MT: There is a growing social phenomenon around the theorization surrounding fatness. I can think of Roxane Gay, Lindy West, You, Erica Hart, etc. Why do you think this is occurring now? What do you hope to add to this phenomenon?
SR: Wow! I do think that is occuring right now, and I think it’s because people are looking for this content. The platform of Instagram, even though it’s Instagram, is still conducting theory, while not technically using the words theory. [With a slight pause] The answer is always capitalism. I was approached in the Spring and asked if was interested in publishing a book, and this usually comes with a book tour, possibly a series or movie, depending how well it does. And this made me realize that the movement is exploitable. So then we can ask “who it exploiting it?” [On Roxane Gay] I think the movement is popular because she went viral, and she is present in activist writing spheres, but soon, especially this upcoming year, we are going to see more publications and media around body positivity. It’s all about making yourself more marketable and right now the consumer is craving content that is “anti-diet.” Within the self-help industry, woman have been socialized to consistently work on themselves. So it’s important to be conscious of how we as activists may be fueling this industry by exploiting the movement and replacing it with our own content, but never really facilitating change and addressing the things we need to work on.
MT: What do you mean when you say “thinness” is a white supremacist beauty ideal?
SR: Thinness is a concept used to reinforce the U.S. empire. It all stems from a false belief that thinness is good health, but to be fat is bad health. Diet culture sells us a myth that we have control of our bodies, which is how the diet industry grosses billions of dollars in revenue, right? Statistically we know that 95% of diets fail, and what this myth does is make entire groups of marginalized people, whose body are considered fat because a combination of genetics and social determinants, responsible for earning their humanity. This seems harmless at first, but think of how insurance companies have been able to profit off of or deny coverage to millions of people because of this myth. It’s our job to ask ourselves to examine how we are engaging with this myth and radicalize ourselves to unlearn it.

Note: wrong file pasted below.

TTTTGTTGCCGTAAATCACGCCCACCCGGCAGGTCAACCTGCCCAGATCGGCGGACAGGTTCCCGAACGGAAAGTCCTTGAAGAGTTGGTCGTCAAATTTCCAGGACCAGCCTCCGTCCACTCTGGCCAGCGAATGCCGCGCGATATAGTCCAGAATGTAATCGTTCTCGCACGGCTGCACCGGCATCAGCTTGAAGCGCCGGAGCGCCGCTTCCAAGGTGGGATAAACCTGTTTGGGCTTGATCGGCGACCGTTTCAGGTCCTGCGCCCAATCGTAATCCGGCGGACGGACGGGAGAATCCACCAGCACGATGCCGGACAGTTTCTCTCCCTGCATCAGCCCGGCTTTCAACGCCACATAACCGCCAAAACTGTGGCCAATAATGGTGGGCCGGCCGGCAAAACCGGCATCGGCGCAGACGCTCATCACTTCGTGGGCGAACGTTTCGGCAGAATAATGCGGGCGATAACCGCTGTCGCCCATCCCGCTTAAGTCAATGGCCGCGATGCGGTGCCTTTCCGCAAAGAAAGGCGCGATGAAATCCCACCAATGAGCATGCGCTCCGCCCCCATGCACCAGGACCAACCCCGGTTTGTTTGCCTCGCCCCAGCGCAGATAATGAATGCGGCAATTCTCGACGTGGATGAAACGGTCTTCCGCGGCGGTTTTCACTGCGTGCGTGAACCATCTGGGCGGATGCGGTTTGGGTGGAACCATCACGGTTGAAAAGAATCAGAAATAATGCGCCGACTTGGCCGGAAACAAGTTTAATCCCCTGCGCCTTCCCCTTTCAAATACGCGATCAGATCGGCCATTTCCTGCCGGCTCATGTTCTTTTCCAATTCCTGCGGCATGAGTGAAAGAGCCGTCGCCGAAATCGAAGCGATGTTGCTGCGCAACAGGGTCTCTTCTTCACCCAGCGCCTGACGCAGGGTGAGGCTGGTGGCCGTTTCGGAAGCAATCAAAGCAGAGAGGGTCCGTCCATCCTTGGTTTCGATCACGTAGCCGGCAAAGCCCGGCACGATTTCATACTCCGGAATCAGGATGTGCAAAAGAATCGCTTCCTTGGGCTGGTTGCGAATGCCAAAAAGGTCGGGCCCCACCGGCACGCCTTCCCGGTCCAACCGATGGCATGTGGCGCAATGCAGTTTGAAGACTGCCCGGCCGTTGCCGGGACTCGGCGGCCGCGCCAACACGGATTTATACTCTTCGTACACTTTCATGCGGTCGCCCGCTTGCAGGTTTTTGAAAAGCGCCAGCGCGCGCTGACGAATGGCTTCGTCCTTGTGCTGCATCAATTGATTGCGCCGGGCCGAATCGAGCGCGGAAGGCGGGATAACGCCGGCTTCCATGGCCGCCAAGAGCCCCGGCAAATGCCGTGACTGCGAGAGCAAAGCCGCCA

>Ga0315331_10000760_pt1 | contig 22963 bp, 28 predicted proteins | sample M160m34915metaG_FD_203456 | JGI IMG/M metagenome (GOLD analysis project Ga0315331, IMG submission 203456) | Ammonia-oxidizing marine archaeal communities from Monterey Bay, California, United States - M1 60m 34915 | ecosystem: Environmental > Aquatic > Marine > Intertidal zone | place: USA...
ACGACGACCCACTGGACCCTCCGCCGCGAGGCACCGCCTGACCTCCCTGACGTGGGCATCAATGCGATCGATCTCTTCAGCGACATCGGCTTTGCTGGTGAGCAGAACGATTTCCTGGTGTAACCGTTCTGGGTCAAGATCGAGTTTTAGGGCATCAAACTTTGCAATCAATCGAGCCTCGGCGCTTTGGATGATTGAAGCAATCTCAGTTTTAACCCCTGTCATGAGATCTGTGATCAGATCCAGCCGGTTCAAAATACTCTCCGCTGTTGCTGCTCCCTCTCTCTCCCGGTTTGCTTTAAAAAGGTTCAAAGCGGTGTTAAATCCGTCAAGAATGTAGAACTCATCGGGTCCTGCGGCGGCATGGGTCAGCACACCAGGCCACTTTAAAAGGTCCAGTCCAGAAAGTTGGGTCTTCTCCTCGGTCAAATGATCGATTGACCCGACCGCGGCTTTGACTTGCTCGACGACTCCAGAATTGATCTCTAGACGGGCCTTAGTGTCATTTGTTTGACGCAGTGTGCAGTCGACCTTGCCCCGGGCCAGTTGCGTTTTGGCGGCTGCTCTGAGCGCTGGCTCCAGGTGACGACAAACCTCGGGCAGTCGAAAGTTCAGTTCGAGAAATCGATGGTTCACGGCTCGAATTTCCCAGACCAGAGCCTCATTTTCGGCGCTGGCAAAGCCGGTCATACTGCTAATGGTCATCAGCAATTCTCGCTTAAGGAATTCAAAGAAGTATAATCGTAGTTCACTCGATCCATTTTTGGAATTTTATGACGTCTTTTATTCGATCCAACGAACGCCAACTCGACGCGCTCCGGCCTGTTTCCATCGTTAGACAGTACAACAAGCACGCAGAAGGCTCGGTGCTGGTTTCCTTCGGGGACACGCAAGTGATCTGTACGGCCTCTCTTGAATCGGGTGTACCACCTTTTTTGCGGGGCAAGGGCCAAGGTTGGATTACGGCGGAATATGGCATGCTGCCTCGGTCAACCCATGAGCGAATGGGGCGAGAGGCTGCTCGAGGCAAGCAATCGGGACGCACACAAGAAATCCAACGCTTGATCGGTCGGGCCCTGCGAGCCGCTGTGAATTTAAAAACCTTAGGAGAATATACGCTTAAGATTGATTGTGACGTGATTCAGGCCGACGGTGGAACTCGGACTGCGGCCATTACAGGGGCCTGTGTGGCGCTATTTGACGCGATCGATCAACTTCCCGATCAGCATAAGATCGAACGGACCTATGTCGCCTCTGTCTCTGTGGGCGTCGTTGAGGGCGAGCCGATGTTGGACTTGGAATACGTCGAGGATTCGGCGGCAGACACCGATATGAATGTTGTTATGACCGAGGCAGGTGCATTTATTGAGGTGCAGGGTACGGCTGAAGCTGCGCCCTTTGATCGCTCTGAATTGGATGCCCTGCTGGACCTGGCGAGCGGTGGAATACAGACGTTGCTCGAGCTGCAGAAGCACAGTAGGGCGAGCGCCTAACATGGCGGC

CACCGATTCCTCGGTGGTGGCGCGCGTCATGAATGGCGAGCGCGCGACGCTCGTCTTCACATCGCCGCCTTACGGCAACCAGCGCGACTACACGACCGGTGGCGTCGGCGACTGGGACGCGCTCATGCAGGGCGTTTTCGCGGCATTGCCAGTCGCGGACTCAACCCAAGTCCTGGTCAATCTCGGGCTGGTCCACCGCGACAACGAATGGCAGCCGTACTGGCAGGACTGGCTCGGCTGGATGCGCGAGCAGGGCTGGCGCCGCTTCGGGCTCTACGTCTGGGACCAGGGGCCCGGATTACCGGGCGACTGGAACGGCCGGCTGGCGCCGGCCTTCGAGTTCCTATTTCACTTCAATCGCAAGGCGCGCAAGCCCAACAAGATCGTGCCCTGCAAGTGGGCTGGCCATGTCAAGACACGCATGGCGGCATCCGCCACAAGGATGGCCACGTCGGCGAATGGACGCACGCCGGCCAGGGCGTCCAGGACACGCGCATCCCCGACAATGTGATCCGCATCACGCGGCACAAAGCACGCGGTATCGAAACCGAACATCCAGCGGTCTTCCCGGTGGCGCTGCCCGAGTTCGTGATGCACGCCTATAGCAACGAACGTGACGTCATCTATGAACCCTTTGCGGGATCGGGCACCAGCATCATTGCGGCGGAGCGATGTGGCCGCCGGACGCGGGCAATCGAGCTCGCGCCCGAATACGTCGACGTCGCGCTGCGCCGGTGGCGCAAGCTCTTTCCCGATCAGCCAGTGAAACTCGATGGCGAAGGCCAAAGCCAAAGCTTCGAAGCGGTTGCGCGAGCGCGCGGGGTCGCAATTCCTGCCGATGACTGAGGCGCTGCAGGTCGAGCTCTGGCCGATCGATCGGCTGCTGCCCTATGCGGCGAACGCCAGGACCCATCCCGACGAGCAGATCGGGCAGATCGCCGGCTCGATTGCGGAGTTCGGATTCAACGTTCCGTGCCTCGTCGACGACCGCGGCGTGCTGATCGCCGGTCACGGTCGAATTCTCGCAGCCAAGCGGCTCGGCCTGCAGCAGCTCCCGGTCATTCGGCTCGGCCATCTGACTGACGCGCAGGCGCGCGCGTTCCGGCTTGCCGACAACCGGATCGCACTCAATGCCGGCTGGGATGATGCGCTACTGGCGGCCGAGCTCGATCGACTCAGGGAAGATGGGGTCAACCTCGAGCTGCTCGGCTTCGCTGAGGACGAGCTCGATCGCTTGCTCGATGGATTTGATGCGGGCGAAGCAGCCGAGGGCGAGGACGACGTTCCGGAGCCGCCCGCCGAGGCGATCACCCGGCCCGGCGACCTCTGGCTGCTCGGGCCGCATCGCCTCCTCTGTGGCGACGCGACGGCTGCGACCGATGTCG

MT: What is the common criticism you receive from your stance on fat phobia? How do you deal with that?
SR: I’ve shut off the ability for people who are non-followers to comment on my posts, so that has been helpful. In March of last year I went viral on Breitbart, and I received online bullying from people who disagreed with my views. They were predicting the year I was going to die, saying “your choices will lead you to die,” and “well, what you are doing is trying to contort the world to make it okay for you to exist.” [they laugh about this last statement] And that’s the whole point, that’s legitimate. All their criticisms are inherently silked in Eugenics [the belief of increasing the human population and prolonging human life], and what they are telling me is “you are promoting the end of the human race.” This is all a result of ableism, the belief that disease is the end of life all together, and anti-fatness. Sometimes I work with moms who are scared of their children getting fat. What they will do is deny their child certain foods, and when they do this they are passing down eating disorders that will develop as the child gets older in life. I’m pushing for the belief that your whole life shouldn’t be about working against your genetics. We shouldn’t put food in hierarchies, oppression comes from hierarchies.
MT: In August of last year you had 5k followers on instagram, and recently just announced you have 46k...How is this visibility affecting you?